8

I'm quite new to c++11 and I was wondering something...

I am using Code::Blocks and if I were to use c++11 in this IDE, i had to go to compiler settings, and and Check "Have g++ follow the C++11 ISO C++ language standard"

Is there any workaround so I can set a single .cpp file to use c++11 in the #define statement like this?

Note: This is a single "Build" file, NOT a project

By setting the compile option while not in project, it'll set it to Global Compile option that I prefer to not happen

I know that you can customize the build option in Project Files that It'll set c++11 for that project only

#include <iostream>

#define -std c++11

int main(){

    #if __cplusplus==201402L
        std::cout << "C++14" << std::endl;
    #elif __cplusplus==201103L
        std::cout << "C++11" << std::endl;
    #else
        std::cout << "C++" << std::endl;
    #endif
    return 0;
}

What I have found:

Changing #define __cplusplus 201103L is NOT a good idea, because it don't set the compiler to compile as c++11

  • Setting only a single file is not a good idea. – StoryTeller - Unslander Monica Nov 15 '18 at 14:05
  • What's wrong with adjusting compiler settings as you described? – HolyBlackCat Nov 15 '18 at 14:05
  • Such a #define (or #pragma) wouldn't make sense. It might appear in the middle of source code. What to do in this case? Changing the standard of C++ in the middle of source code. (In edge cases, this can cause even slight changes of grammar.) – Scheff Nov 15 '18 at 14:07
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    Changing #define __cplusplus is not only not a good idea, it's also illegal since that is a reserved identifier. – Eljay Nov 15 '18 at 14:08
  • @HolyBlackCat Because Global Compiler setting. If I were to compile a single file (Not project), and I set the compiler option, It's set to to global, and other files that I open will follow c++1 And also, When my friend copies the file, he'll get confused why the code gets error, because he don't understand how to set Compile Option – Zombie Chibi XD Nov 15 '18 at 14:10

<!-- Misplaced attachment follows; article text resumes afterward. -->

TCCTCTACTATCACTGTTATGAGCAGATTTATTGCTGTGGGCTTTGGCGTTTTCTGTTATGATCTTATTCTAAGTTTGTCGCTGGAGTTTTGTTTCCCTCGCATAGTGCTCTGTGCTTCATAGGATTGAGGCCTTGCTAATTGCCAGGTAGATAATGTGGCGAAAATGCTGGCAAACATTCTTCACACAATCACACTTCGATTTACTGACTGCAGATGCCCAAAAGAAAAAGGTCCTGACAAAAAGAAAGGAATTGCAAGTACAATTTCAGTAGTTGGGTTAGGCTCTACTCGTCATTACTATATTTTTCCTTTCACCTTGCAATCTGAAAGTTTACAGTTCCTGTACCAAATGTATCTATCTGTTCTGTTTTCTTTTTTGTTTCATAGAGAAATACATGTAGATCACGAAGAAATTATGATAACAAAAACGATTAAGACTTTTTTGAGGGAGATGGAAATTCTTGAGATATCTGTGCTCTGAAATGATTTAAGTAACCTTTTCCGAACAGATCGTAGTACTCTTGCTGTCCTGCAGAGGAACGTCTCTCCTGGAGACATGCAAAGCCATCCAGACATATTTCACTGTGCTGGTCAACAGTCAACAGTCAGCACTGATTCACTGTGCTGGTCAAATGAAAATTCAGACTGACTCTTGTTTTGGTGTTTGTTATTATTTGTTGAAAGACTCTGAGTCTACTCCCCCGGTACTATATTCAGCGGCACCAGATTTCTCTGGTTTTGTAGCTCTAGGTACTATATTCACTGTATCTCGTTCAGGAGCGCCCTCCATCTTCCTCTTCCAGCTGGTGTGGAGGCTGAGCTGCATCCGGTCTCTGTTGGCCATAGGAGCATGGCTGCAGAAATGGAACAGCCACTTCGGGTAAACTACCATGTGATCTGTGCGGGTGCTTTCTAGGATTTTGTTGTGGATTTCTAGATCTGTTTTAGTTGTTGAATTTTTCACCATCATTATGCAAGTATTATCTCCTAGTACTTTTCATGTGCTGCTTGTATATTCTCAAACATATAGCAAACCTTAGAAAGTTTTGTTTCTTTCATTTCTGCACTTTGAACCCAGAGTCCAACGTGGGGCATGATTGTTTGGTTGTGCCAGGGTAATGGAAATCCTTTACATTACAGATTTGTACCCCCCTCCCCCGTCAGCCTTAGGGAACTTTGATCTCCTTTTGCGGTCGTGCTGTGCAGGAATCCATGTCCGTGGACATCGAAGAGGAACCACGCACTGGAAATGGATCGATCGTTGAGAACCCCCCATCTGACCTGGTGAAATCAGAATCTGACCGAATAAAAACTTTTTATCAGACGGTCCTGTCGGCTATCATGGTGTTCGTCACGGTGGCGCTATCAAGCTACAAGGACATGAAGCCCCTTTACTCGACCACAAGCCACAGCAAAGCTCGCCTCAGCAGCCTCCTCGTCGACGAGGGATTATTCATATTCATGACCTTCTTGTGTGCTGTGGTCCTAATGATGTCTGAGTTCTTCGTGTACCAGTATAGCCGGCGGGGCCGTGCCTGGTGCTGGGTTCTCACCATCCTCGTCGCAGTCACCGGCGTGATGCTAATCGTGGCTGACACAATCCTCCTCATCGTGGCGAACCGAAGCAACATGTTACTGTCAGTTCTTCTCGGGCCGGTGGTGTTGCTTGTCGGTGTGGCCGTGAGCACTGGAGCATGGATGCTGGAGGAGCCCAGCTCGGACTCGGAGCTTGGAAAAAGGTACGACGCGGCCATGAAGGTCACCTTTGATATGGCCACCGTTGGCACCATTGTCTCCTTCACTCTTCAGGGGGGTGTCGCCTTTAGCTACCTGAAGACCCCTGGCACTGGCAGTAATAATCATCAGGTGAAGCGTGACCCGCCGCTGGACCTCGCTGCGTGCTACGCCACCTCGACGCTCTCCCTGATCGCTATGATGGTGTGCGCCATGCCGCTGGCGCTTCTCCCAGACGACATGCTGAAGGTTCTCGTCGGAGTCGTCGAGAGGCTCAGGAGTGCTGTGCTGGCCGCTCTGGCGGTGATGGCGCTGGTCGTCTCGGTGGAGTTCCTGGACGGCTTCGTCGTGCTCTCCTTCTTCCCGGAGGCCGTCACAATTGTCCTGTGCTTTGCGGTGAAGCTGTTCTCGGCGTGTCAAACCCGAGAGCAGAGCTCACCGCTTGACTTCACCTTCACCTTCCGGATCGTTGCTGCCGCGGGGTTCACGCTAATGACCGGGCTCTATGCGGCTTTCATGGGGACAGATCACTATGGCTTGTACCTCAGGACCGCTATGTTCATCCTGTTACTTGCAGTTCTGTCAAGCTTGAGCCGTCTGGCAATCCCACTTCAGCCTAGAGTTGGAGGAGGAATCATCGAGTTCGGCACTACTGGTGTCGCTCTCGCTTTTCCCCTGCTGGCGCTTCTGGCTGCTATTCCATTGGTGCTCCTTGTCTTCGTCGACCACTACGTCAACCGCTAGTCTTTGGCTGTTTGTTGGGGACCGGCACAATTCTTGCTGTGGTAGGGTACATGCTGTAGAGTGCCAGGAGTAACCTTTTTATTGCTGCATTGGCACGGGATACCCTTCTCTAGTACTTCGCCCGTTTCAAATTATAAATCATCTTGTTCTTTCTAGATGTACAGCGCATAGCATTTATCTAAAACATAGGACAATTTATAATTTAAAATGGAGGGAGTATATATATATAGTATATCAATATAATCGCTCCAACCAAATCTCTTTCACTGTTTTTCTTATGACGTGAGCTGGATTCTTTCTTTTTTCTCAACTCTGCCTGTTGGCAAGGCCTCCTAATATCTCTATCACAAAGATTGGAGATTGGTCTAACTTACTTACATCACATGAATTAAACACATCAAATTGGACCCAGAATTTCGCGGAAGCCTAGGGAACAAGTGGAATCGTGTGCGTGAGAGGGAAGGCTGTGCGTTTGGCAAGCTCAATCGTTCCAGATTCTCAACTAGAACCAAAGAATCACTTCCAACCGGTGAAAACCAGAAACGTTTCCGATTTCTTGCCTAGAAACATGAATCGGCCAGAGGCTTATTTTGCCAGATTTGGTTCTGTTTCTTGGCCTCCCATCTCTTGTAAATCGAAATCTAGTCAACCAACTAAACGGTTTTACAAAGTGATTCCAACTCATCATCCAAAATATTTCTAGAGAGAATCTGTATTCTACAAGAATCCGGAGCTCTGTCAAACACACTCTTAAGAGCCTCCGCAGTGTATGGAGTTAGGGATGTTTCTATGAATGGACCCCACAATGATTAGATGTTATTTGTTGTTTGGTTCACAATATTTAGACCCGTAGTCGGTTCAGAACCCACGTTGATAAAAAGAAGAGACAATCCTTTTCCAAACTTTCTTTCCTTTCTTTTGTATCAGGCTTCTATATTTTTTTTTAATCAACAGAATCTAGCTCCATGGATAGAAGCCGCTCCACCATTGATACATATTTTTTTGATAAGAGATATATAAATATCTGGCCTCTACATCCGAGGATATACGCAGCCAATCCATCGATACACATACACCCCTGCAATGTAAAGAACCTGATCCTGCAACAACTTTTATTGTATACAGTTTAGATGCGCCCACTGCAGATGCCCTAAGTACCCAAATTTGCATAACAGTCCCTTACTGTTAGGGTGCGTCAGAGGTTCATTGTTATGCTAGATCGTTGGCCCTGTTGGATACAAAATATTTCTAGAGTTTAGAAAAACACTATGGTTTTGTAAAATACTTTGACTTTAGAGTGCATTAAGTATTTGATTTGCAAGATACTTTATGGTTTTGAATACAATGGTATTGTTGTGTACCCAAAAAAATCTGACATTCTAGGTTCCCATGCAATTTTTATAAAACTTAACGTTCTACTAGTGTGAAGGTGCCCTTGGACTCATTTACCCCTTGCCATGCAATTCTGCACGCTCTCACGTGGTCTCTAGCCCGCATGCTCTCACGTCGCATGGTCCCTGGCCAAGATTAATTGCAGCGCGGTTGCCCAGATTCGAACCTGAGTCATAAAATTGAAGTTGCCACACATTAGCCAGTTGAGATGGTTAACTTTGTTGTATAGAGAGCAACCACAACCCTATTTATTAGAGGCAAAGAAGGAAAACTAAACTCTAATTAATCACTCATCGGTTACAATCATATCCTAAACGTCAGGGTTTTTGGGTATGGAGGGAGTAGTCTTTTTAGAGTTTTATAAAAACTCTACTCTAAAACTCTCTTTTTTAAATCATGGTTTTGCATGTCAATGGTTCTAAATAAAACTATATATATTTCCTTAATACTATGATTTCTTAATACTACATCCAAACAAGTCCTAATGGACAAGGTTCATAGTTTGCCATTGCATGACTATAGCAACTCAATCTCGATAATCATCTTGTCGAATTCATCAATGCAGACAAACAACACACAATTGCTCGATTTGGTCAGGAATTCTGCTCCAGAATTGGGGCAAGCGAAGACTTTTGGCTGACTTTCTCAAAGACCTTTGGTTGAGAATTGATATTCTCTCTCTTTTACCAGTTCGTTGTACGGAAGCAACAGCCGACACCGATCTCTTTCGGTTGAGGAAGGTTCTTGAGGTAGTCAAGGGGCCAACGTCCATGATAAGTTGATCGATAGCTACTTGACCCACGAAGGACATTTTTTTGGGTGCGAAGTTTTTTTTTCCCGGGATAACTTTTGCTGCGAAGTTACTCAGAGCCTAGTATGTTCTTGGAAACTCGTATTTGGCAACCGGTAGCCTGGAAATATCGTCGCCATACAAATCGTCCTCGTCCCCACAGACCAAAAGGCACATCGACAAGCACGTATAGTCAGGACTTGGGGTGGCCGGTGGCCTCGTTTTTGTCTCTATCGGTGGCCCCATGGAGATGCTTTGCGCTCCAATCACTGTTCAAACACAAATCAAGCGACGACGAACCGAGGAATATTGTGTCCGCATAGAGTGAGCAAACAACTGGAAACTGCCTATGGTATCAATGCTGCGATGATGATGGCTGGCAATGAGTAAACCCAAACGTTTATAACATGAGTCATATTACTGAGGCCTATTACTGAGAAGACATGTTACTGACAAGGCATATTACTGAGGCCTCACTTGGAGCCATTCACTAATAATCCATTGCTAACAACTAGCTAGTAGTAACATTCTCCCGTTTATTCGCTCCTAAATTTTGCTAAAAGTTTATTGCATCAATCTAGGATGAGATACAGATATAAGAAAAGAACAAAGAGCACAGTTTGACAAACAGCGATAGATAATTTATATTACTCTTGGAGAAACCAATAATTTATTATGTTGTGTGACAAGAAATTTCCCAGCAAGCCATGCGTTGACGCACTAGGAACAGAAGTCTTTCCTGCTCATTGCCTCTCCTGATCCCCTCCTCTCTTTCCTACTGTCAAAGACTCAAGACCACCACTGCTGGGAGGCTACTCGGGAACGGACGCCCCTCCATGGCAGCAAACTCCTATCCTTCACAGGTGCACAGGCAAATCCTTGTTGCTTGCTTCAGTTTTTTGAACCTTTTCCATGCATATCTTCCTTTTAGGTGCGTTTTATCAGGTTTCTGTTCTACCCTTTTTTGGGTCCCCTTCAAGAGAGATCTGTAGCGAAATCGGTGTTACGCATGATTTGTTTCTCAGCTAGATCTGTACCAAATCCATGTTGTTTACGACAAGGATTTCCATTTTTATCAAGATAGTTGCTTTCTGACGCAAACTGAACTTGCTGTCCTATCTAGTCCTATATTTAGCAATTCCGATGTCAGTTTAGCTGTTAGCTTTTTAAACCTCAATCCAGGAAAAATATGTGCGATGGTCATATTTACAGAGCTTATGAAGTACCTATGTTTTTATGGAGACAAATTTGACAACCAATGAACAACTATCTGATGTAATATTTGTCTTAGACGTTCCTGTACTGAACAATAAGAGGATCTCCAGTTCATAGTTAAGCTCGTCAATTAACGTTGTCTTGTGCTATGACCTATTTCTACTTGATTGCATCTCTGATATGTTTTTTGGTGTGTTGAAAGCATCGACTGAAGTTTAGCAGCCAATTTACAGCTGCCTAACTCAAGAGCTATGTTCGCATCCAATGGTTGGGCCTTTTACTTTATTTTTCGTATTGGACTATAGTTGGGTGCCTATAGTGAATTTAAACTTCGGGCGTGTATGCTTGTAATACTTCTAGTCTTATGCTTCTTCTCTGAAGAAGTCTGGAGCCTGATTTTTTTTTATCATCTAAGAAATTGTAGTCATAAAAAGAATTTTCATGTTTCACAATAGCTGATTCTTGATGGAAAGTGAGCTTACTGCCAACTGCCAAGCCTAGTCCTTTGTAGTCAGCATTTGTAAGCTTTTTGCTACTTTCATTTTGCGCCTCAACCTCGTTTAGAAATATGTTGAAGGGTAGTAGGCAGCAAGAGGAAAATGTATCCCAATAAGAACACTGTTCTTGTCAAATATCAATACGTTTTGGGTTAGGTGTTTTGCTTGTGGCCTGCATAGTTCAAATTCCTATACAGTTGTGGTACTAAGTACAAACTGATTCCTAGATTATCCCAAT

6

Although I can see how it would be desirable for a source file to be self-documenting in this respect, this isn't possible.

The next best thing is to test conformance, as you've started to do:

#if __cplusplus < 201103L
#error This source must be compiled as C++11 or later
#endif

That ensures that compilation with a C++03 compiler will give a simple, understandable error message straight away.

| improve this answer | |
  • I thought it had to be quoted but just found Error directive: error_message can consist of several words not necessarily in quotes. – Scheff Nov 15 '18 at 14:17
3

Is it possible to set g++ to follow C++11 ISO (-std=c++11) through #define?

No.

Neither C++ nor g++ have that feature. You might want to build simple one-file programs manually.

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1

No.

You shouldn't changing the #define __cplusplus. Read more in How to trigger the __cplusplus (C++) #ifdef?, because __cplusplus should be automatically defined by C++ compiler. That's why changing the version is meant to be done via the compiler settings.

It doesn't make sense to have a file follow C++11, while the others would follow C++14, for example. The whole project should be compiled in a homogeneous way.

Notice that your code wouldn't compile: Error: macro names must be identifiers using #ifdef 0.

PS: What a nightmare it would be in terms of readability and maintenance if what you described was a good idea..

| improve this answer | |
  • Imagine the possibilities! #define -std Pascal ... #define -std Ada ... #define -std C++1985 ... #define -std C++17` ... #define -std VB.NET. What could go wnorg? – Eljay Nov 15 '18 at 14:11
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    @Eljay it would keep things...spicy! – gsamaras Nov 15 '18 at 14:11
  • If it was a project, YES! It'll be a nightmare, but this is a single build file, so It shouldn't be any problem. – Zombie Chibi XD Nov 15 '18 at 14:19
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    @SazeimSaheem I see your point, but in any case, it's not possible. You asked a good question, you deserved my upvote! Cheers – gsamaras Nov 15 '18 at 14:23

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